The Finance Department asked the Philippine Economic Zone Authority to explain to Filipino taxpayers why it insists on subsidizing at their expense the multibillion-peso dividends and profits of large corporations that do not actually need such incentives.
Finance Assistant Secretary Antonio Joselito Lambino II said Peza should justify its stance rather than make an 11th-hour appeal to President Rodrigo Duterte to reconsider his own directive supporting corporate income tax and fiscal incentives reform that would benefit more than 99 percent of businesses.
Lambino said the Duterte administration’s proposal aimed to rationalize tax incentives now enjoyed by just a select group of mostly big businesses located in large cities and level the playing field for some 90,000 small and medium enterprises across the country that currently pay the CIT rate of 30 percent, which was the region’s highest.
Lambino said the second package of the Comprehensive Tax Reform Program was not eliminating tax incentives altogether, as the proposed bill would actually continue to provide incentives to businesses, including SMEs, that would lead to increased investment inflows and create more jobs.
“Peza [director-general Charito Plaza] is free to talk to the president. But the president already approved this comprehensive tax reform program as early as January 2018 in a Cabinet meeting and reiterated this in his State-of-the-Nation Address. We should not stand in the way of a presidential directive,” Lambino said.
Lambino was responding to reports quoting Plaza as saying she would talk to the president about her misgivings over the CIT reform bill now pending in Congress.
Finance Undersecretary Karl Chua said contrary to Plaza’s claim that neither Peza nor its locators were consulted in the crafting of Package 2, several dialogues were in fact held with Peza and other stakeholders.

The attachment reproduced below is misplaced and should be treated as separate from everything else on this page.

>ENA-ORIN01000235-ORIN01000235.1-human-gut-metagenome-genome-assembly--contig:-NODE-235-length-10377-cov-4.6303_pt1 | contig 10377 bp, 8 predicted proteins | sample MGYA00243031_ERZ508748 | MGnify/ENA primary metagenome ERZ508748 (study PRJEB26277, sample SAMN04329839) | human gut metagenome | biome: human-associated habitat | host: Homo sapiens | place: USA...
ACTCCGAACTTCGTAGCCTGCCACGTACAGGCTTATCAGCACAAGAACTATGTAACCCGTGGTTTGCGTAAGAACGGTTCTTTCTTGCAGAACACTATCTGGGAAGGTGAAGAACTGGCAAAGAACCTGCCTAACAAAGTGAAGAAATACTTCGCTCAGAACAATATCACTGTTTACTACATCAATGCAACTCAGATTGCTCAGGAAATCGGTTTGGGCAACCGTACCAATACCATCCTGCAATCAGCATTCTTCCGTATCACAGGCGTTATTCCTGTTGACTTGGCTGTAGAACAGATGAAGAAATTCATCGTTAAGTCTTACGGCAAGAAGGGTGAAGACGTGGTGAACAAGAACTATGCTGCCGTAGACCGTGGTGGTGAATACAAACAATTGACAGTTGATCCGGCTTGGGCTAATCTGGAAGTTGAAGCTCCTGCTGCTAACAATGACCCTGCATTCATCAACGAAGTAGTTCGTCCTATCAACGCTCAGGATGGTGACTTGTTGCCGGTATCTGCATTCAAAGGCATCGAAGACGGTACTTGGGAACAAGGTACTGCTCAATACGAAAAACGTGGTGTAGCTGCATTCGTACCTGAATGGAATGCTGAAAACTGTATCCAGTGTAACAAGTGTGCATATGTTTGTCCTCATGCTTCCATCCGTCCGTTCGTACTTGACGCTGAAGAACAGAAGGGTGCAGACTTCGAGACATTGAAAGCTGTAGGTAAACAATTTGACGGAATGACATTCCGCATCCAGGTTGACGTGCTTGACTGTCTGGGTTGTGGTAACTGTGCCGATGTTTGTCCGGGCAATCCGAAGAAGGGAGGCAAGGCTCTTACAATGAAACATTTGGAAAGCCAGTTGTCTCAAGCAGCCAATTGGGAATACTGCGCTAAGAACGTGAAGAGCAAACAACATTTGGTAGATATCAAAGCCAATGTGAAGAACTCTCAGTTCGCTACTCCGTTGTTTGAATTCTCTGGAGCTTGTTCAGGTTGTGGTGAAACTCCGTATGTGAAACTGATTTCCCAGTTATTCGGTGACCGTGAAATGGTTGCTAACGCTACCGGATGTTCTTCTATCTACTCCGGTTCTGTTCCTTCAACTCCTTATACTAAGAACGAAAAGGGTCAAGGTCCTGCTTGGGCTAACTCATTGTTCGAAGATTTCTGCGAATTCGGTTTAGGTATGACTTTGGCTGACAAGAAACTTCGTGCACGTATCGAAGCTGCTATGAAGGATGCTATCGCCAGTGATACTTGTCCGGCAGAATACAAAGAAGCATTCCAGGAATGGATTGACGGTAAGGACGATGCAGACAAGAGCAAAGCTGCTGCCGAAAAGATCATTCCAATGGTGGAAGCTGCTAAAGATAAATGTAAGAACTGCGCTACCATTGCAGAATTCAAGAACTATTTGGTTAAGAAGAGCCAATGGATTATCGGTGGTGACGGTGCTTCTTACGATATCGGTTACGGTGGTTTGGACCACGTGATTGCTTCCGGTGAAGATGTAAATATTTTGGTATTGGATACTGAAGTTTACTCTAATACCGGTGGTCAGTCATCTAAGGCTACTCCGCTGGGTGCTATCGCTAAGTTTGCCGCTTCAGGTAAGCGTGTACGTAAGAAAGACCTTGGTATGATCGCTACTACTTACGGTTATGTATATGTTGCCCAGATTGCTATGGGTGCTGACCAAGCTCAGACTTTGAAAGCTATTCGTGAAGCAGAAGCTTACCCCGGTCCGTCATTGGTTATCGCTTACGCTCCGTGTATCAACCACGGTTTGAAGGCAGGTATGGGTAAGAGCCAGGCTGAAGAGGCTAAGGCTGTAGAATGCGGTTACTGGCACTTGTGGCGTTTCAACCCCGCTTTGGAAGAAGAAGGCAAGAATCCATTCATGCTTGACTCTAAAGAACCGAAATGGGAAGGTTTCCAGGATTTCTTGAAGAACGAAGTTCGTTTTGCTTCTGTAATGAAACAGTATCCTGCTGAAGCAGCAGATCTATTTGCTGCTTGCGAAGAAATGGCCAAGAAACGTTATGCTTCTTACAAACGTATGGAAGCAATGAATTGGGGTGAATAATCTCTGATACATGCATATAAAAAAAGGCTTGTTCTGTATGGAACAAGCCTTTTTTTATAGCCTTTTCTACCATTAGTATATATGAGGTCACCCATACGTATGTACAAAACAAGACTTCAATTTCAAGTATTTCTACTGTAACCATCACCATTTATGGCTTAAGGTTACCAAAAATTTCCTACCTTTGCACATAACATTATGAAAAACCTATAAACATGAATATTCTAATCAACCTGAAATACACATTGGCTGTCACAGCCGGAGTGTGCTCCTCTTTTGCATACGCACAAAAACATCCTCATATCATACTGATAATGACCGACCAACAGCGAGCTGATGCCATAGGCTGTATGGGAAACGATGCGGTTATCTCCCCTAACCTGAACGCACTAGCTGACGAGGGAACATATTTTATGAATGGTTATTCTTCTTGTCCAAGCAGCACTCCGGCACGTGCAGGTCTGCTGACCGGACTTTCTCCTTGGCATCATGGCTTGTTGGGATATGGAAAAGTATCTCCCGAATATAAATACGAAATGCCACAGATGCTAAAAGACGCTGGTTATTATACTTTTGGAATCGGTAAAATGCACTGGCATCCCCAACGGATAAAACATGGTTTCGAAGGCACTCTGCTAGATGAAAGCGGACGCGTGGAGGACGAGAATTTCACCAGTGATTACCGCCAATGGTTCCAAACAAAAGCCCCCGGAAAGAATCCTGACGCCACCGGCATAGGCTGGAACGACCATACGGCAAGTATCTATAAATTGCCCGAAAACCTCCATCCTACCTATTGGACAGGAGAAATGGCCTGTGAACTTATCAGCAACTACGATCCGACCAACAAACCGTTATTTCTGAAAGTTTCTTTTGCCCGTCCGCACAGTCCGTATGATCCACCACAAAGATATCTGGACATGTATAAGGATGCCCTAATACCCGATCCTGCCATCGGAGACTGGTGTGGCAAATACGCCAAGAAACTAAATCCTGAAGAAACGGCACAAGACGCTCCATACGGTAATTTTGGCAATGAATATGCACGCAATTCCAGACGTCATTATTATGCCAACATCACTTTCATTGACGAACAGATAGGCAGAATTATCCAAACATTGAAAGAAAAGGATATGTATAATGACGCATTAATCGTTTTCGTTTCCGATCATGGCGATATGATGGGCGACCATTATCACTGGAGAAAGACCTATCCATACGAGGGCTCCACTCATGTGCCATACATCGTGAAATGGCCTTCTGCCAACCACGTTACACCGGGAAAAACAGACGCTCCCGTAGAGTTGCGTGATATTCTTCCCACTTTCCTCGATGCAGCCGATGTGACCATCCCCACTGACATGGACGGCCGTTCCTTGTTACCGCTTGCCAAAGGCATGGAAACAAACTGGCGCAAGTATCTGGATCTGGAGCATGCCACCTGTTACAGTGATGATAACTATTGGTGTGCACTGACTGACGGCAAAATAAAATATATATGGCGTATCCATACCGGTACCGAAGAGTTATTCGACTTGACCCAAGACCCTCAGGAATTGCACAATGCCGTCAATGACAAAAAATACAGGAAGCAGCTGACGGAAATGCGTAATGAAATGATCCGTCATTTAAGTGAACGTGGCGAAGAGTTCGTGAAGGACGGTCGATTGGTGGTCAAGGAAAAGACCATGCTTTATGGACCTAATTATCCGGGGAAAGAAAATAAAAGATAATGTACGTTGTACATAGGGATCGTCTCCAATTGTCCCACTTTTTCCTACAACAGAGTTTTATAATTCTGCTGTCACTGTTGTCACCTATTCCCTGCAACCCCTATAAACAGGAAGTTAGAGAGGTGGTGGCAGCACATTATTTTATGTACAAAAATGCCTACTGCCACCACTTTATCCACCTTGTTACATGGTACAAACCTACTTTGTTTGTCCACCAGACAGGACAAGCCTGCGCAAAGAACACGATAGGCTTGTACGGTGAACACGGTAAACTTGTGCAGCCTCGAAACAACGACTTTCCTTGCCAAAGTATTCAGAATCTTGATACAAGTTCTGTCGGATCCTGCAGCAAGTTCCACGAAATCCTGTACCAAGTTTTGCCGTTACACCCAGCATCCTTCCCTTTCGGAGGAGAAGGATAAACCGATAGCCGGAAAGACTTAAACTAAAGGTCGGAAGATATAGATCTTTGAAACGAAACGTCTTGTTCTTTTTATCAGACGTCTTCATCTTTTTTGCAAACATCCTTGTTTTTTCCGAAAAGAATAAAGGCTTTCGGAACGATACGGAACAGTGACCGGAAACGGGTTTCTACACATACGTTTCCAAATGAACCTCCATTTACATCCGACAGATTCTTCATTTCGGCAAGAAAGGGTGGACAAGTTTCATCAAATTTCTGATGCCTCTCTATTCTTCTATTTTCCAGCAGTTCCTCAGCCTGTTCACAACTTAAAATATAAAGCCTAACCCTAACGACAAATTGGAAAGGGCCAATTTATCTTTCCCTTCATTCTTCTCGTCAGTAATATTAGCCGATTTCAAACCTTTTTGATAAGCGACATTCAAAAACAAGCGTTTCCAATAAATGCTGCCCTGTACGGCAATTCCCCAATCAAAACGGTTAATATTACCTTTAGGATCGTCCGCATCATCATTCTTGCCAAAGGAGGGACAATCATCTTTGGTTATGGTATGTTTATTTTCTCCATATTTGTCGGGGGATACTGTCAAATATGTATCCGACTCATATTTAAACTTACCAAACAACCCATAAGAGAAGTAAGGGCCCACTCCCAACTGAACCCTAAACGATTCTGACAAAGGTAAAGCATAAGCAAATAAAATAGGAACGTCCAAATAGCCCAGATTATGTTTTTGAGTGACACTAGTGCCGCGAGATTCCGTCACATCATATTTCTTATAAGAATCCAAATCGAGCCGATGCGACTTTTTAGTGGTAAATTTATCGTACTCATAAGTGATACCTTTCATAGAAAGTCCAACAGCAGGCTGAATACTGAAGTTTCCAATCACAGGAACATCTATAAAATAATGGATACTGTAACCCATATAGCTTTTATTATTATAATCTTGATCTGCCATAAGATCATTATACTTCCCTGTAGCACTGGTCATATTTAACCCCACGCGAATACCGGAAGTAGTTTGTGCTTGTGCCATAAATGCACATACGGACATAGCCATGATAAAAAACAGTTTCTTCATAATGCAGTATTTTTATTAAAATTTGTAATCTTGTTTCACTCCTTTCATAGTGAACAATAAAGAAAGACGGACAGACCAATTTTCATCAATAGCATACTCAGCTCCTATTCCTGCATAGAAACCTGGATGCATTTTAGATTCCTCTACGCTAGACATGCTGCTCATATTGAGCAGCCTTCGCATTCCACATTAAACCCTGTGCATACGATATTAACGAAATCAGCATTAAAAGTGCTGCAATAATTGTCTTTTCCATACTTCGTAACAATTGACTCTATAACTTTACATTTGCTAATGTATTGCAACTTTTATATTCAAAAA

“In fact, we took into consideration Peza’s comments, which was why several changes were made to the original Package 2 proposal,” Chua said.
“During our consultations with director-general Plaza, she even agreed to the principles of Package 2―that it be performance-based, targeted, time bound and transparent,” Chua said.
Chua said he was puzzled why Plaza had apparently changed her mind and was now opposing the tax reform bill that aimed to benefit struggling SMEs rather than protect a few firms with oversized profit margins.
Following such consultations with PEZA officials and industry players, Chua said that several adjustments were made to Package 2 to take into account their concerns.
These adjustments include retaining Peza’s power to extend incentives to most projects, keeping the one-stop-shop function and retaining the provision “in lieu of local business taxes” on the grant of special rates for locators.
The House of Representatives approved on Sept. 10 its version of CTRP Package 2 dubbed the Tax Reform for Attracting Better and Higher-quality Opportunities Act or Trabaho bill. The Senate, meanwhile, is still deliberating on the CIT reform bill introduced by Senate President Vicente Sotto III.
Lambino said the status quo of dangling tax incentives as a band-aid solution to make up for the structural defects of the business environment, which the government had been doing for over 50 years, had not encouraged export diversification and innovation.
“Instead, the outcomes are corporate geese fattened from incentives granted forever, declining export competitiveness, and foreign direct investment inflows that remain lackluster if compared to our neighboring countries,” Lambino said.
He said the Trabaho bill aimed to reverse this unfair setup because it “favors investors that support our development objectives, which are: to create more and better jobs, promote research and development, encourage innovation, stimulate domestic industries, promote countryside development, and diversify our product base to higher-value exports.”
The Finance Department said that in 2015, the government gave away P86.3 billion worth of income tax incentives to firms that paid out a total of P141.8 billion combined in dividends to their respective shareholders.